Rohe Dairy has been in operation for 15 years as a partnership with 3 brothers; however, it is in its 3rd generation as a farm/farming. Rohe Dairy milks on average 250 cows with about 40 dry, and they have an inventory of 340 young stock. The parlor is a double-12 parallel. A new calf barn was built in 2012 onto an existing barn that originally housed dry cows. They started feeding 1st calves in July of 2012. The barn is approximately 131 feet long by 30 feet wide with 12-foot ceilings. It has tunnel ventilation with 6 small and 5 larger exhaust fans. There are 4 pens that can house about 20 calves per pen, 1 Lely feeder with 2 nipple sites, a self-enclosed room for the calf feeder and separate room for the computer and supplies, and waterers in each pen. Calves are brought down via a ramp from the existing barn at about 5 days during the summer and 7 days in the winter with 48 days on program, 5-liter start, 7-liter middle feeding, and 2-liter wean off. A calf candy pellet mix is offered on day 1 of the feeding program. Nipples are changed daily and milk hoses are changed once each week. Weaned calves are moved in groups of 10 to an outside facility. Milker replacer is LOL Amplifermax. Their bedding is a base of sawdust shavings topped with straw. Fresh bedding is provided every 9 to 11 days with daily straw added as needed.
Betley Farms is a third generation family farm started by Jeff Betley’s grandfather in 1942. Jeff took over the operation from his parents, Jack and Gloria, in 1991. Jeff and his wife, Jena, started a custom heifer raising operation in 2001, which is now solely filled with their own heifers. Heifers are raised at a separate facility until they reach 500 lb and are then sent off to a customer grower. The Betleys are milking 3X/day yielding 98 lb/cow/day with 3.6% fat and 3.15% protein, and a somatic cell count of 95.5 for all of 2012. Their 1,550 milking cows are housed in sand-bedded freestalls. From the parlor to cow flow to the arrangement of the farm and respect from employees, cow comfort is a high priority. The new 50-stall rotary turn-time is a 1-hour maximum for each cow group allowing for quick and reliable milking giving the cows more free time for eating, drinking, resting and sleeping. The cows are fed a TMR of corn silage, alfalfa silage and a corn/protein mix with all ingredients delivered at the same time – nothing added for specific cows. The Betleys use an AfiFarm Herd Management System to manage dairy cows and heifers. All milking cows have PedoPlus pedometers. Breeding, health, wellness and rest times are monitored daily. They monitor several metrics in the parlor daily including milker procedure through let-down, flow rates and irregularities.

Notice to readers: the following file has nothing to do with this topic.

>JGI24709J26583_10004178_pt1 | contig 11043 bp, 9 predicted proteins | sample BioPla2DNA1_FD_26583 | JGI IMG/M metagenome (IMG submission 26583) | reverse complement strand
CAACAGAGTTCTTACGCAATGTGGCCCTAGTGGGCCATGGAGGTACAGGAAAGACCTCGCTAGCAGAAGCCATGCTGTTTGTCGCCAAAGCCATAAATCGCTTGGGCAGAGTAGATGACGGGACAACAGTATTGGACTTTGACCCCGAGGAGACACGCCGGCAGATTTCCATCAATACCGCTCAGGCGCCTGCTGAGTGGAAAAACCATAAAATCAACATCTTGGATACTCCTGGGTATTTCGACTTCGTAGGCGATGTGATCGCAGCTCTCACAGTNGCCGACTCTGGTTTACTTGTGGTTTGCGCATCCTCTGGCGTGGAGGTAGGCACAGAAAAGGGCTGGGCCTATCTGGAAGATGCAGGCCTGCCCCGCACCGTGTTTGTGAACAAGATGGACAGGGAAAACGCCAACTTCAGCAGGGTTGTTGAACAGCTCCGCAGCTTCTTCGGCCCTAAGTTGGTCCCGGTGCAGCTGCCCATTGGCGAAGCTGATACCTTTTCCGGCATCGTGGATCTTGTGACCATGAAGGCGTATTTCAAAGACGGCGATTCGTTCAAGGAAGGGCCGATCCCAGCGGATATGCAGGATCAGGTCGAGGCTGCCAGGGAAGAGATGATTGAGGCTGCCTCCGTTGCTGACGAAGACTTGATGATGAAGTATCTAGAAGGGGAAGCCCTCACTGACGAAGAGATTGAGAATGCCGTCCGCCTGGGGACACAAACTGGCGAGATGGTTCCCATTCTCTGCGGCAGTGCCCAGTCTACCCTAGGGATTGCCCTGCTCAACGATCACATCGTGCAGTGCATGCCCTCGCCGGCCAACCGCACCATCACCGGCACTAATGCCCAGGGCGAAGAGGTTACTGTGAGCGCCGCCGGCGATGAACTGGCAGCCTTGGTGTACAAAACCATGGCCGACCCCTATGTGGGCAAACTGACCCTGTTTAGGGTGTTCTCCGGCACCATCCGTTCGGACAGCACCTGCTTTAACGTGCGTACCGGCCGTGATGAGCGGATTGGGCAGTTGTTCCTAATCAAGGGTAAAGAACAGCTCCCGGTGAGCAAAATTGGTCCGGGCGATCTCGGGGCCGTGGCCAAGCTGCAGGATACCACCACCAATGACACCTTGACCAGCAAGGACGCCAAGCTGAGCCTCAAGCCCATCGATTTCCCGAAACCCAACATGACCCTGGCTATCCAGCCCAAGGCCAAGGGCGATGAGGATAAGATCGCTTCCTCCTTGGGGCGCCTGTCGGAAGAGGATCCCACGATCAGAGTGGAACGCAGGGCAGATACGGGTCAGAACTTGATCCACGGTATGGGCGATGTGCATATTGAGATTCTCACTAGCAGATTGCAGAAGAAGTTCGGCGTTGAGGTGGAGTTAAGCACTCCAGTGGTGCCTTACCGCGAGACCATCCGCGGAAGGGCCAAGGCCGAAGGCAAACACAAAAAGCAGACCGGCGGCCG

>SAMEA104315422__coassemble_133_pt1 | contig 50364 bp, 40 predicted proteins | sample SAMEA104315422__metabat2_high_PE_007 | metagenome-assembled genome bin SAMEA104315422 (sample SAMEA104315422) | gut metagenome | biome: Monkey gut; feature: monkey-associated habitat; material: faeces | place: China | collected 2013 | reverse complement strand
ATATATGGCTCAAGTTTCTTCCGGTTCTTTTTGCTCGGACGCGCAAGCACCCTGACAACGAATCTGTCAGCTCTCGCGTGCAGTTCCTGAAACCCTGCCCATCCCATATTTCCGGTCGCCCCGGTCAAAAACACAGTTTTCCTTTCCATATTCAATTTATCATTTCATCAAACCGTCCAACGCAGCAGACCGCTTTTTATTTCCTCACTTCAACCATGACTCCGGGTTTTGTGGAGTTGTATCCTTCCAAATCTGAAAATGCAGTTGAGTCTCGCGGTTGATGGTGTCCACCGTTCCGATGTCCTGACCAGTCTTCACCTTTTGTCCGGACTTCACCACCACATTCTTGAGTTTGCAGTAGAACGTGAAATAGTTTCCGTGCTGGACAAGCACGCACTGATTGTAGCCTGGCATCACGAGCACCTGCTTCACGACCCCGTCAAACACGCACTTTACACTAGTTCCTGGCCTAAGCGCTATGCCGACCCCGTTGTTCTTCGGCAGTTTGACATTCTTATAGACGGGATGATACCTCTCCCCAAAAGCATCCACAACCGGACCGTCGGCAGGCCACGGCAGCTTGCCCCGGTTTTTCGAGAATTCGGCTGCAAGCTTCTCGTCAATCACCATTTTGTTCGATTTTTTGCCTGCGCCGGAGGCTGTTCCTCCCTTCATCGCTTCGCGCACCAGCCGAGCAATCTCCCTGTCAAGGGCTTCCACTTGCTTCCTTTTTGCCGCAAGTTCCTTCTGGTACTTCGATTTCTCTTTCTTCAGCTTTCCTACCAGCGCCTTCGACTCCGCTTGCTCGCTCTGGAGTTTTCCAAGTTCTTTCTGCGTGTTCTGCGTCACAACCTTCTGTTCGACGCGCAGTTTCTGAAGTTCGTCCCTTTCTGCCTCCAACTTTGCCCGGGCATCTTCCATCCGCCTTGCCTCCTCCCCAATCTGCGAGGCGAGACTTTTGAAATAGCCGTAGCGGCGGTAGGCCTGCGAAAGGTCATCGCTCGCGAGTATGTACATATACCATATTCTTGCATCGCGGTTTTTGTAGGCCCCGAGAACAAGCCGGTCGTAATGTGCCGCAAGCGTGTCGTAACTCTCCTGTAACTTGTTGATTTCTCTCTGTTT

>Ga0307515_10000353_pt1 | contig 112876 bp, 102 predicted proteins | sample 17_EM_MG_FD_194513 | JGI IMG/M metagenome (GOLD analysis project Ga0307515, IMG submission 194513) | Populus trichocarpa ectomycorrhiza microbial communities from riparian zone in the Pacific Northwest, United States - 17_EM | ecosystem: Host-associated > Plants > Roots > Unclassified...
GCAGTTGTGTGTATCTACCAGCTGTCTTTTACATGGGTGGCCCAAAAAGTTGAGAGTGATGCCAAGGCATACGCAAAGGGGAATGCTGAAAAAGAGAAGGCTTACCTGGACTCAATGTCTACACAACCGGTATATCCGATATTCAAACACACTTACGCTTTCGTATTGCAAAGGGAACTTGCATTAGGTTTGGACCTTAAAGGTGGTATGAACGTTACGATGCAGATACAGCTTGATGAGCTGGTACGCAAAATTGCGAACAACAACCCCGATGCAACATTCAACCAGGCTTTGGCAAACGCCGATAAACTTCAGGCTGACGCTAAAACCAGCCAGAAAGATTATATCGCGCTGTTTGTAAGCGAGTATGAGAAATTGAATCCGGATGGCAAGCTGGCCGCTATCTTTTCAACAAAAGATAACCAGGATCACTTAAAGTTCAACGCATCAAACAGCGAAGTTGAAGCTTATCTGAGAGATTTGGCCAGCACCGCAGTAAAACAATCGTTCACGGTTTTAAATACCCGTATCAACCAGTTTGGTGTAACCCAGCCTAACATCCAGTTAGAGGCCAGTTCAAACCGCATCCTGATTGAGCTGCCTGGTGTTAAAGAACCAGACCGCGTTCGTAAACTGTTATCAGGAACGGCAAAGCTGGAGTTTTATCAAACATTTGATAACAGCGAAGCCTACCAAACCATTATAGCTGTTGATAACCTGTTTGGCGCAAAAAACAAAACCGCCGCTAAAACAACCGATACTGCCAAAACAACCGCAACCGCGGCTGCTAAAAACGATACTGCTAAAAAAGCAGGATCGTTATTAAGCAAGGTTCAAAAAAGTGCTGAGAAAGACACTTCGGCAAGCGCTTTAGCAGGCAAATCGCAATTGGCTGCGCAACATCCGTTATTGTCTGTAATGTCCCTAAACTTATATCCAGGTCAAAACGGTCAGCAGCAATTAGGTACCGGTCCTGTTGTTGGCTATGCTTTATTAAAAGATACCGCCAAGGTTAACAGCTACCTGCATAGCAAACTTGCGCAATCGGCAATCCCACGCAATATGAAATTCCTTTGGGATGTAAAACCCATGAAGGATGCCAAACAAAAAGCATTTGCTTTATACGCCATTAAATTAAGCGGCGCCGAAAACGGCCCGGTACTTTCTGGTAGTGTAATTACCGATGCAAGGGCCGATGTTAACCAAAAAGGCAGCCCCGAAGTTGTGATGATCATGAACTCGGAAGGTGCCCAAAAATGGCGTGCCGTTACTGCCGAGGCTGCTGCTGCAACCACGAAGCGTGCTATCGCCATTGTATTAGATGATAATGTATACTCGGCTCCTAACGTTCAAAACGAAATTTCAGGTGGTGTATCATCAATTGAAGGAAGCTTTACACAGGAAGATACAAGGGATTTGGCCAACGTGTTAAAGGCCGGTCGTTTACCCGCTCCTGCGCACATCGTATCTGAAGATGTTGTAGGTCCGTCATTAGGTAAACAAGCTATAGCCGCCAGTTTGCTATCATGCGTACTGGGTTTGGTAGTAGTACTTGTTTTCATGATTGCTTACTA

Funks Midway Dairy has expanded in phases and currently have a total of 580 cows averaging over 80 lb per day. They use the SCR (AI 24) with both activity and rumination to assist with herd management. They believe in watching and breeding off of natural heats and the AI 24 assists with that. They currently have a 26% pregnancy rate. The activity provides peace of mind knowing they are breeding the cows at the right time. The rumination data helps detect cows with ketosis, mastitis, metritis or stomach problems early, and helps evaluate if cows are responding to treatment. Attend this session to learn how the Funks use the SCR system to achieve a high pregnancy rate and improve health management.
Tom runs the 300-head dairy with his father Pat and uncle Mike. They installed a Select Detect system in February of 2011. The Select Detect system is one of the best investments that they've made in recent years. The pregnancy rate has increased 9 points, and conception rates increased by 16% for first service and 12% over all breeding.
Kevin and his brothers own and operate 3 dairy farms in Central Virginia. Kevin also has a son that has recently returned to the farms. With the three farms, they have a total of approximately 700 milking head. They utilize the three locations to maximize management and labor savings. For instance, the “Home Place” farm houses all of the fresh cows until they are confirmed pregnant; sick cows; or otherwise high-maintenance animals. Once cows are confirmed pregnant, they are moved to the “New Hope” farm. At this location, minimal labor is key. There is typically only 1 employee that milks and feeds the animals. The third location “Kentmere” is a bedded-pack barn system. This is where they house any animals that do not perform well in freestalls or may have feet or leg issues. Cows will rotate through these facilities based upon their current needs and stage of lactation. The Phillips brothers are true believers in technology. Technology allows them to make informed management decisions, even remotely.